In February 2019, the Arizona Court of Appeals, Division One ruled that the Arizona State Legislature overstepped its authority in 2016, when it prohibited Arizona cities and other municipalities from enacting their own employee benefits ordinances. That ruling reinstated part of a 2006 law that permitted Arizona municipalities to pass local ordinances requiring employers to provide employment benefits more favorable than those provided under statewide laws. On August 27, 2019, the Arizona Supreme Court denied review of the Court of Appeals decision. Thus, Arizona municipalities continue to be free to enact ordinances that may be more “employee friendly” than other applicable statewide laws.
Missouri voters have been heard: the state’s minimum wage is on the rise. On November 6, 2018, Missouri voters approved Proposition B, a measure that proposed an increase to the current state minimum wage of $7.85 per hour.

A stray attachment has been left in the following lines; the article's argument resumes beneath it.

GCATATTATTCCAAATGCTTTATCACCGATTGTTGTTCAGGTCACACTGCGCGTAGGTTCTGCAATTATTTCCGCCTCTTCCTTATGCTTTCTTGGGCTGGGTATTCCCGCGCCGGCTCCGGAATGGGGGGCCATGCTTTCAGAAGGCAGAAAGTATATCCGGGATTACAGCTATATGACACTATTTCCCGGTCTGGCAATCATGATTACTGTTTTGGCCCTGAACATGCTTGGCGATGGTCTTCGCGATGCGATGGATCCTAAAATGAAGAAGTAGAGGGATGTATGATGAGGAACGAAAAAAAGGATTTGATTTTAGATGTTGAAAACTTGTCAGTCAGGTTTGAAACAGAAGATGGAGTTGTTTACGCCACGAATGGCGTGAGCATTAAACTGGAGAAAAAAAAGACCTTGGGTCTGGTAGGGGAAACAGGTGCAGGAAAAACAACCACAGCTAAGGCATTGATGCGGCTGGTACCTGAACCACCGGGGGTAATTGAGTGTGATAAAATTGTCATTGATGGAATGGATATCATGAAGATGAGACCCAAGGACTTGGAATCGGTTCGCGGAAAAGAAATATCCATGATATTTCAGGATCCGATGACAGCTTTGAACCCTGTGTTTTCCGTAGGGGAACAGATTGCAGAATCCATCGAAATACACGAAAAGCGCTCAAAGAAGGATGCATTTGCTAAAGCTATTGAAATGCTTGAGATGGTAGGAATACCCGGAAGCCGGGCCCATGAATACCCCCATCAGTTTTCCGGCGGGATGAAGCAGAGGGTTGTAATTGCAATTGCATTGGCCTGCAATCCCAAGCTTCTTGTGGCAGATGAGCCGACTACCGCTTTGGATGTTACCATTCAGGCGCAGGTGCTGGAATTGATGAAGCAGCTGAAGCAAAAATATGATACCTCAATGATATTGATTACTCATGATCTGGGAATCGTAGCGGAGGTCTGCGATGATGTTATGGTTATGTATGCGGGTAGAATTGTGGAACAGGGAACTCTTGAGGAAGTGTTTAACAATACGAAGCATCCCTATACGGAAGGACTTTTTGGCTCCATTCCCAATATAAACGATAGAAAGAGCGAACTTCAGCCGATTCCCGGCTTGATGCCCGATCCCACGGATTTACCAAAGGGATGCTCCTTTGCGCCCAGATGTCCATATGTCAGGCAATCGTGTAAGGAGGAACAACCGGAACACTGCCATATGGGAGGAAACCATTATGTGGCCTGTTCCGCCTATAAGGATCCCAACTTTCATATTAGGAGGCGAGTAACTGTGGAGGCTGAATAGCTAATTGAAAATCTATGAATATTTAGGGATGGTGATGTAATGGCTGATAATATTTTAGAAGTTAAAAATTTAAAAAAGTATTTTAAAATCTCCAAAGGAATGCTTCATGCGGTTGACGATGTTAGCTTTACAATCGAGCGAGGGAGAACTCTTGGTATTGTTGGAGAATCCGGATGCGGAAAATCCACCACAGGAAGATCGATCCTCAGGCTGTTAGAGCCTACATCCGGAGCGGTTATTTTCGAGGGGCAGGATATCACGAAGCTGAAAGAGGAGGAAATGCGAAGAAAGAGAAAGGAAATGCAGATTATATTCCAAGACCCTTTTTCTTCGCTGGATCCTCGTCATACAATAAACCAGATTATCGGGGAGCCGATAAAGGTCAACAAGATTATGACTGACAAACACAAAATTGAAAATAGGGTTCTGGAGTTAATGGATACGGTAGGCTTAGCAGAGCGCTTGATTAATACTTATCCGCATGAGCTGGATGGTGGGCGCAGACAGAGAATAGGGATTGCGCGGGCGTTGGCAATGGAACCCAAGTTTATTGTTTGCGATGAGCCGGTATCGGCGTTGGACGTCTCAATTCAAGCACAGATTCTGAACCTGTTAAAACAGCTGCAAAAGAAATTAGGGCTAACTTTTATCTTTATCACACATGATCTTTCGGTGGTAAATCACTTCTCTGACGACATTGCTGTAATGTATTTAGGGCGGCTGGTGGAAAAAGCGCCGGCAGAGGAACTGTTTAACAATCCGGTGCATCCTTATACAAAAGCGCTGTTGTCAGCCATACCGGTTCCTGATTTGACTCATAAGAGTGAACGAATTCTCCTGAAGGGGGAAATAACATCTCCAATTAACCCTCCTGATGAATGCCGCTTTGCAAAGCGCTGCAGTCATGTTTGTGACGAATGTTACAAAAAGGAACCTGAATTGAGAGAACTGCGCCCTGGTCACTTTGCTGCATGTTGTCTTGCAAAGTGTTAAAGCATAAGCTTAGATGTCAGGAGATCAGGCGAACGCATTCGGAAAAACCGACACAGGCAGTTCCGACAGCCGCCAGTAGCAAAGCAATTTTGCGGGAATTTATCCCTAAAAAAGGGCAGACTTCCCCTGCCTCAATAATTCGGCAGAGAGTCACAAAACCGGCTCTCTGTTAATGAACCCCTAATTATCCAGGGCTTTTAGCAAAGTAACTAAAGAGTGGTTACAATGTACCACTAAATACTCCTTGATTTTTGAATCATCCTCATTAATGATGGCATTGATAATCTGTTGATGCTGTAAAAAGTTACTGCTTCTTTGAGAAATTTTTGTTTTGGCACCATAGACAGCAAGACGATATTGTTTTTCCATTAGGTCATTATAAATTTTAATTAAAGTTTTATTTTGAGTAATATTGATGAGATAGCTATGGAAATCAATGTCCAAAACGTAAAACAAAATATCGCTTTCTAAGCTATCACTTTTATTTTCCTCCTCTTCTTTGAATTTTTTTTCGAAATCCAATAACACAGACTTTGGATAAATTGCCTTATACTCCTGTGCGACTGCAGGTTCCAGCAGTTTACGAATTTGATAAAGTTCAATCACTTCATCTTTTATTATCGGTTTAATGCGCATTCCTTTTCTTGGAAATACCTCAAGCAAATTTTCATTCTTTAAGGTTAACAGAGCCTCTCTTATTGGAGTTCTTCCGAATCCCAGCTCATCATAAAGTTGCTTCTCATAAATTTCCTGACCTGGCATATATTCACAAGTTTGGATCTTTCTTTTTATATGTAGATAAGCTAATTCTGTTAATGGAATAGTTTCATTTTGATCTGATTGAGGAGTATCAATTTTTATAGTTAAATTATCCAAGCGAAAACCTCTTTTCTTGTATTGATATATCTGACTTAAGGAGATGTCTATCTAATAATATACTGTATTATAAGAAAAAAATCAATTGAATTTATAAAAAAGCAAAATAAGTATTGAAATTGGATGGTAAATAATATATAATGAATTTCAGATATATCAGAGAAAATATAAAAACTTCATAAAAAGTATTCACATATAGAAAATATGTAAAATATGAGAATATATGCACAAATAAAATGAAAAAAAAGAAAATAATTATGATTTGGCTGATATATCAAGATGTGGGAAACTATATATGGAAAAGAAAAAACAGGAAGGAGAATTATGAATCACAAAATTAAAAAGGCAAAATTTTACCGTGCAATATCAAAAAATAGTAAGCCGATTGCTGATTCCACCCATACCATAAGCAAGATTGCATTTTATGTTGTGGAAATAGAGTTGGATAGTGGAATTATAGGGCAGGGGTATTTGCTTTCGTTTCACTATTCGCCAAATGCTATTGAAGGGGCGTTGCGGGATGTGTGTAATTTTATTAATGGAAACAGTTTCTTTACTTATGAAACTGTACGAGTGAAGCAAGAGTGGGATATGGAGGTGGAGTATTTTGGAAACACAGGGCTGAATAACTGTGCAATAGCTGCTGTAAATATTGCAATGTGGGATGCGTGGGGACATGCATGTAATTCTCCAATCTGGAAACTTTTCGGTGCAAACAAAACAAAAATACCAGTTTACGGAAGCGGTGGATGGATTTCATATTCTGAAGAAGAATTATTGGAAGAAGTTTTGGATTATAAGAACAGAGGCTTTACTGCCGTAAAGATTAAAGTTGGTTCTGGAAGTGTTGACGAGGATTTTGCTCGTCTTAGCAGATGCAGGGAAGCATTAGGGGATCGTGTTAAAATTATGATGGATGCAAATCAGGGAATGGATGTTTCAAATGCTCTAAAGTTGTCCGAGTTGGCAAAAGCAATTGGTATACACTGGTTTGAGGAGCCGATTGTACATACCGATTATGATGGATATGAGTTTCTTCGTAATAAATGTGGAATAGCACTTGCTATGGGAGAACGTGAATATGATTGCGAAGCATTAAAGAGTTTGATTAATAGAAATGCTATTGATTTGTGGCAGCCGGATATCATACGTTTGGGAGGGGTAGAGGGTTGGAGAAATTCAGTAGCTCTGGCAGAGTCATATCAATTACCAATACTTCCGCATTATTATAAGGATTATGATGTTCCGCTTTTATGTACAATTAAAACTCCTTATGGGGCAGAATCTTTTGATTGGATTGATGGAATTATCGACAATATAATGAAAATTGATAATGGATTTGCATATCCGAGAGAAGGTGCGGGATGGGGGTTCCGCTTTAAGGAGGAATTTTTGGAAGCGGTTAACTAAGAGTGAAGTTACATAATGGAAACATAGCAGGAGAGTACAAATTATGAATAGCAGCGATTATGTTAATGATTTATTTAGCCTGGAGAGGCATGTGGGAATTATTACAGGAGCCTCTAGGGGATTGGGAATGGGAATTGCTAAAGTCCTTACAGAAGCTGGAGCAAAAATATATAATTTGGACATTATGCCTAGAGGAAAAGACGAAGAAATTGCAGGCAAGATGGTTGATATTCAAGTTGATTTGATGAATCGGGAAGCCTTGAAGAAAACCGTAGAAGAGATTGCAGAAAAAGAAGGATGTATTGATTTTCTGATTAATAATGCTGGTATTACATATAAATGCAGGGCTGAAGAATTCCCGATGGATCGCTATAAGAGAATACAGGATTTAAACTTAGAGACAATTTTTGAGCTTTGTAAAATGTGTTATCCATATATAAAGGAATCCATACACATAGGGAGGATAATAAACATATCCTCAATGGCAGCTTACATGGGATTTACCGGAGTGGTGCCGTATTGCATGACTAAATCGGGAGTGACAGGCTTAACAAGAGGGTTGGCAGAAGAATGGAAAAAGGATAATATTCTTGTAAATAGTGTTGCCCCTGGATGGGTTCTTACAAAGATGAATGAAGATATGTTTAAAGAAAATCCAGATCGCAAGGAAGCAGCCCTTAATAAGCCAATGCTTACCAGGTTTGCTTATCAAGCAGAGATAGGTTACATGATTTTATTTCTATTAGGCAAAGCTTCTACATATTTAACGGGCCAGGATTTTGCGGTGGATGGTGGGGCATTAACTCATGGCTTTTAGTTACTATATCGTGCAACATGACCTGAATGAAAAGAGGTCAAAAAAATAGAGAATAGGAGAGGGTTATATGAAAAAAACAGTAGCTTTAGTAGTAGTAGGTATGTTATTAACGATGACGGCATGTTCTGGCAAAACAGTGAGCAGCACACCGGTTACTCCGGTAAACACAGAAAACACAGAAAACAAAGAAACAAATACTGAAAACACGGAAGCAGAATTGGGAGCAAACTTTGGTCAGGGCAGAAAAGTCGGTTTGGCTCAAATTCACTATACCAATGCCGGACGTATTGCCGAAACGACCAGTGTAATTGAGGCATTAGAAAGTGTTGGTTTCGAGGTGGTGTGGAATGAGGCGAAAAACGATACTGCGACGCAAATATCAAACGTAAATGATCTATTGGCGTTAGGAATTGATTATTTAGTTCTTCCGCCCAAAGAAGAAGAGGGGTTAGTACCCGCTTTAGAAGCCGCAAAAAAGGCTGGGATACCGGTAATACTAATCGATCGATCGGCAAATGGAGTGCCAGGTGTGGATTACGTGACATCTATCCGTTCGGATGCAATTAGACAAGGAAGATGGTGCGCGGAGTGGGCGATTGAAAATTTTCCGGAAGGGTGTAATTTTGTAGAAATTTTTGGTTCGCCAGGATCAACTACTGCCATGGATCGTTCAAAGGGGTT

New Jersey Supreme Court Holds Defendants Cannot Recover Fees in CEPA and LAD Cases under Offer of Judgment Rule
The state Supreme Court recently upheld the Appellate Division’s August 19, 2008 decision, reported in the September 2008 issue of the New Jersey eAuthority, that a defendant can never be awarded fees under the Offer of Judgment Rule [R. 4:58] in any case involving New Jersey’s Conscientious Employee Protection Act (CEPA), the New Jersey Law Against Discrimination (LAD), or any similar fee-shifting statute.
Effective January 1, 2007, Missouri’s minimum wage was increased from $5.15 to $6.50 per hour. The text of the new law, read in context with existing state regulations, left unclear its effect on Missouri employers relying on “tip credits” to satisfy minimum wage obligations.